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ON THE INFLUENCE
BY AMARIAH BRIGHAM, M. D.
Is not that the best education which gives to the mind and to the body all the
S'il est possible de perfectionner l'espece humaine, c'est dans la medicine qu'il
Entered according to Act of Congress in the year 1833,
BY MARSH, CAPEN & LYON, in the Clerk's Office of the District Court of Massachusetts,
TO THE SECOND EDITION.
The favor with which the first edition of this work was received by the public, has been extremely gratifying to the author, not only by confirming his belief of the importance of the truths it contains, but by giving promise that they will be regarded, in the education of the youth of this country.
The inutility, and even the danger of very early attempts to cultivate the minds of children to a high degree, are beginning to be acknowledged, not only in this country, but also in England. An article in a recent number of the Christian Observer, denounces in strong terms this dangerous practice; and from various parts of our own country, I have been assured that experience has convinced many of the most intelligent and reflecting people, that it has been prosecuted to an injurious extent.
Public attention is now awakened to the importance of manual labor and exercise for scholars, in high schools and colleges. rejoice at this; but I still believe there is far more injury caused by too much mental labor required of children, when young, and by efforts to suppress their natural gaiety and love of amusements, than by neglect of exercise in after life. This is more particularly true as regards females.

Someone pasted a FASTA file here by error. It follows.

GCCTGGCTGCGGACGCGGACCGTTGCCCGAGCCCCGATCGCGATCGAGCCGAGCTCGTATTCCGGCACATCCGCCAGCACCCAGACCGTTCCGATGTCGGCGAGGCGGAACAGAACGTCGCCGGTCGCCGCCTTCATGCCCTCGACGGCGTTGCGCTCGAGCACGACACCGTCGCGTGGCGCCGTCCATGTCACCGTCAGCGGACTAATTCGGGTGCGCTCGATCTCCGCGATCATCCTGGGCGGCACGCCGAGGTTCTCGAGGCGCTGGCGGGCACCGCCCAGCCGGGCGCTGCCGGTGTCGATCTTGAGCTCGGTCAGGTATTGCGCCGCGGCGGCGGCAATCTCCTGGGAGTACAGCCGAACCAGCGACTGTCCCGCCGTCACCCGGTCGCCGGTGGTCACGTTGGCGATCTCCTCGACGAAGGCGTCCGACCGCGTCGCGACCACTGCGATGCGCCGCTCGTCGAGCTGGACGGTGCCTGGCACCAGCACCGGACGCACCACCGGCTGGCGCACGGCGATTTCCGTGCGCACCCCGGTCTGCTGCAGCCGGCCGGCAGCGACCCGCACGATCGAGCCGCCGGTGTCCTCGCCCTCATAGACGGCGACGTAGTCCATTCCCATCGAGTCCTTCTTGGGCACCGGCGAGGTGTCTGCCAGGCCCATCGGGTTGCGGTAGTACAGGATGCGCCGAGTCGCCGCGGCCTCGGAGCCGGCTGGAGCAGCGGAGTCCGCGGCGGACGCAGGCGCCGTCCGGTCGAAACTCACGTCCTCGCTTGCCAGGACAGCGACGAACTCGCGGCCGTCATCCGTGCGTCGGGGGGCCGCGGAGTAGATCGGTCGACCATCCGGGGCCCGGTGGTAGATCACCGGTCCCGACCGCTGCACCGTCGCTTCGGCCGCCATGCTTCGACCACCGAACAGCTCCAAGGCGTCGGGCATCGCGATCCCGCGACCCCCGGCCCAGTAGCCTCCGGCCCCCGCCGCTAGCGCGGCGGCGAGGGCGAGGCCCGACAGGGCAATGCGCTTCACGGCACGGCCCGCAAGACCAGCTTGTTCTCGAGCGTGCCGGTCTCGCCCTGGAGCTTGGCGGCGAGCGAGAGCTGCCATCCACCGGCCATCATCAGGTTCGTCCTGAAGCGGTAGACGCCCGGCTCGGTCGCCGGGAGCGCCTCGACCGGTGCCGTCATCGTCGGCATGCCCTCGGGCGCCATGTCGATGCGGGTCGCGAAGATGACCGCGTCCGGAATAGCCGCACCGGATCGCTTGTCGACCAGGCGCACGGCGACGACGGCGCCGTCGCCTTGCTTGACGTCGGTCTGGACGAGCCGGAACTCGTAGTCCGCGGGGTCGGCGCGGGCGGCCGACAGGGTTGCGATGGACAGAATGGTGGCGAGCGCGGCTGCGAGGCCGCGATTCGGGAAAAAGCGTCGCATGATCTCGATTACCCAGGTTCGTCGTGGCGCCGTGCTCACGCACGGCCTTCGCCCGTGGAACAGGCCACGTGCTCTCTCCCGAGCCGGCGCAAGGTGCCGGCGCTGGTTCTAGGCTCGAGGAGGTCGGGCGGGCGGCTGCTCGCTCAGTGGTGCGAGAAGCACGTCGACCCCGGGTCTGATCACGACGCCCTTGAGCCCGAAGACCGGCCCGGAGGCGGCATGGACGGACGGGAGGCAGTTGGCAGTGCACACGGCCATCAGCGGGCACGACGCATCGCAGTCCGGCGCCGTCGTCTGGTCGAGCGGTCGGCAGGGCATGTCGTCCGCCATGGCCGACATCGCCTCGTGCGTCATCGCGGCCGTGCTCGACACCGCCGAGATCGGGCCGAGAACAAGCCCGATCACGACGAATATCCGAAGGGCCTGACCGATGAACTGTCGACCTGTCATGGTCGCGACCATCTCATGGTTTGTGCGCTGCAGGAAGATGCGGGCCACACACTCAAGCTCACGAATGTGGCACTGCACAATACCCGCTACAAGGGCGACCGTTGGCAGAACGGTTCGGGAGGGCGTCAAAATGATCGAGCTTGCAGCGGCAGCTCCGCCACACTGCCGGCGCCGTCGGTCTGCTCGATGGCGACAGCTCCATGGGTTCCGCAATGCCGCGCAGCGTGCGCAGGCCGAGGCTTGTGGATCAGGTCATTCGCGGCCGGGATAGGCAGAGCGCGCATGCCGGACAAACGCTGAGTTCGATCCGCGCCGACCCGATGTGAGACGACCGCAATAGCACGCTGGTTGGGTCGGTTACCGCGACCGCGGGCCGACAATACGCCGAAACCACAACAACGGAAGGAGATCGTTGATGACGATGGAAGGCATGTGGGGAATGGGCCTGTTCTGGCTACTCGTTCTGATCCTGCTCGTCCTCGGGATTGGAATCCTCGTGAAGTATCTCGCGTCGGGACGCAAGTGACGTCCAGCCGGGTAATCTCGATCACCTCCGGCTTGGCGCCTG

The author has endeavored to improve the present edition of this work by the correction of some verbal errors, and the addition of some new matter, particularly upon the influence of mental excitement in producing diseases of the heart ; upon self-education, and upon the Sunday Schools of this country.
He would again express the hope that his countrymen, and particularly those who have the care of youth, would give more attention than they have hitherto, to the study of anatomy and physiology ;- sciences which he regards as of the utmost value to mankind, and which ought to be understood by every individual.
Hartford, Ct., June 15th, 1833.